Penny Dreadful Season 1, Episode 1 Review: “Night Work”
At long last, the premiere of Showtime’s new blood and guts series has finally happened. I didn’t have to wait to watch since they released the ep two weeks ago, but I did. I’m a fan of anticipation. I worried that Penny Dreadful would be a gorier, nudity-infused version of American Horror Story. I was also optimistic about a show that combined new people with prominent fictional characters like Victor Frankenstein, Mina Harker, and Dorian Grey. Having seen the first episode, “Night Work,” I’m not sure how I feel about it. Spoilers after the jump.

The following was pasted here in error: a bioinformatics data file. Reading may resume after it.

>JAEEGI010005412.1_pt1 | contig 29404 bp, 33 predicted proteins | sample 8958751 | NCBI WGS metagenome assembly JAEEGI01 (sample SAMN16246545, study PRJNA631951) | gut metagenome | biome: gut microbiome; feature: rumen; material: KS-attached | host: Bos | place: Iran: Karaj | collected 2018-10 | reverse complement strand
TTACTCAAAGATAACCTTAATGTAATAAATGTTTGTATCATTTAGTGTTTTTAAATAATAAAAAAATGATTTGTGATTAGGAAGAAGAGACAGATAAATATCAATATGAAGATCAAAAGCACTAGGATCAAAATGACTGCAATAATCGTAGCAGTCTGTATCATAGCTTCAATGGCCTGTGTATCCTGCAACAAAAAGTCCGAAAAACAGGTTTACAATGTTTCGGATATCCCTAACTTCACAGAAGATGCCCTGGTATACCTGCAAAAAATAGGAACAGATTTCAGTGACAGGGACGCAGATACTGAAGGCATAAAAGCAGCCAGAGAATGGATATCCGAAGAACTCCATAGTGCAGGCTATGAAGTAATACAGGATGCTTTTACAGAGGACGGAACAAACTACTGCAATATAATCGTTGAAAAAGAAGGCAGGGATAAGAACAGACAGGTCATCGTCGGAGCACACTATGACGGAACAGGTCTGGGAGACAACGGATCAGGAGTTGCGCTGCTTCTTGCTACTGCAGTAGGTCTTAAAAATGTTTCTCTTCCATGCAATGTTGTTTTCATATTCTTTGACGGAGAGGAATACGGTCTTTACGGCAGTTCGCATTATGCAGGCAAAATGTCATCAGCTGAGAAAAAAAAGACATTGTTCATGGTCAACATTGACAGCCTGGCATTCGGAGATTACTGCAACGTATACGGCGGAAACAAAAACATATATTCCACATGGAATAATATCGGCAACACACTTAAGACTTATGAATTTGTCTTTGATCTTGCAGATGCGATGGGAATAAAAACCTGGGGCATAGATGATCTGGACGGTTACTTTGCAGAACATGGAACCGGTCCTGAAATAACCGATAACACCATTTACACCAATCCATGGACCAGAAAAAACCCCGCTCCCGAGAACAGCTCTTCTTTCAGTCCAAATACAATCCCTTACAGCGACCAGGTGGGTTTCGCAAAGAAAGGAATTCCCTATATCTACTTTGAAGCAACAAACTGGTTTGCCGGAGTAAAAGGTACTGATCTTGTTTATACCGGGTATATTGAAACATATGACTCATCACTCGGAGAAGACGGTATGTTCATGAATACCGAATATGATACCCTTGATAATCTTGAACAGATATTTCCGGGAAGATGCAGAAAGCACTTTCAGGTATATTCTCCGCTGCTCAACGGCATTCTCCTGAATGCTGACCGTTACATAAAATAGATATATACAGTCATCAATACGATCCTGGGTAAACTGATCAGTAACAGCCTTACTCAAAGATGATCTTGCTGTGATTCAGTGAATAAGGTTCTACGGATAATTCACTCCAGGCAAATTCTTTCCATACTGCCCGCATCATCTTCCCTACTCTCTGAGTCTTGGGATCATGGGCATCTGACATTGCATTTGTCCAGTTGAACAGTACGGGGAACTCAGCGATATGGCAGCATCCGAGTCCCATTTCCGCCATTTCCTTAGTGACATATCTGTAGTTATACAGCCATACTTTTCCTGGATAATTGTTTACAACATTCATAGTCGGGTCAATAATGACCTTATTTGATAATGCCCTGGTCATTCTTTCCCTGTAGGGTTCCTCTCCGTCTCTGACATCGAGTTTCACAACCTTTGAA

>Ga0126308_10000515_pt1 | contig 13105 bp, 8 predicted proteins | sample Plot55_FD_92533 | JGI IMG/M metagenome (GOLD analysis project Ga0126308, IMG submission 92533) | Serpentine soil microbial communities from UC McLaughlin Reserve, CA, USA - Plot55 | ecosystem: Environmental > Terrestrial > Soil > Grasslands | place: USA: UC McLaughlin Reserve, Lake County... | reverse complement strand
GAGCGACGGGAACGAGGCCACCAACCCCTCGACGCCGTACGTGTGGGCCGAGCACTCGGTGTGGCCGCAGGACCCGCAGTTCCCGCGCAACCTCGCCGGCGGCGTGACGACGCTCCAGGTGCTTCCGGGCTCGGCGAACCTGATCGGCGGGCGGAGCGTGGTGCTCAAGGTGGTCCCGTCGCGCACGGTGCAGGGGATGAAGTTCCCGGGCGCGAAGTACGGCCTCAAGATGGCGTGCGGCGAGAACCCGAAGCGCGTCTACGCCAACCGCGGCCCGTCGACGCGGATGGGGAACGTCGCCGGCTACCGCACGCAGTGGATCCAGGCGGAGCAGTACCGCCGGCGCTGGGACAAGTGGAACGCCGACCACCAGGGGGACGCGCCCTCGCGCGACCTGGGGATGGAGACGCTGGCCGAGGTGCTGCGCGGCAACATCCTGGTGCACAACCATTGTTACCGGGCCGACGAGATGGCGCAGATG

“Night Work” begins by showing us an anonymous mother and child. We know nothing about them–nor do we need to since the mother is pulled through a window, presumably to her death, within seconds. This tells us little more than hey, something scary is going on. Cue opening credits, which have snakes, spiders, and bats—clearly a shout out to old school horror tropes.
We’re then taken to a woman engaged in fervent prayer while random scary noises happen in the background. There’s a spider on her, and she’s alarmingly cool with it. Soon we aren’t sure if she’s praying, or if she’s a medium. We hear a voice, not hers, say, “I’m hungry,” before the woman passes out. Cut to London and a ridiculous show featuring a ridiculously fake American gunslinger. It’s the 1890’s, Jack the Ripper times, and the American is Ethan Chandler. He’s a sharp shootin’ gunslinger who enjoys standing-up sex with random ladies whose names he doesn’t know. Classy.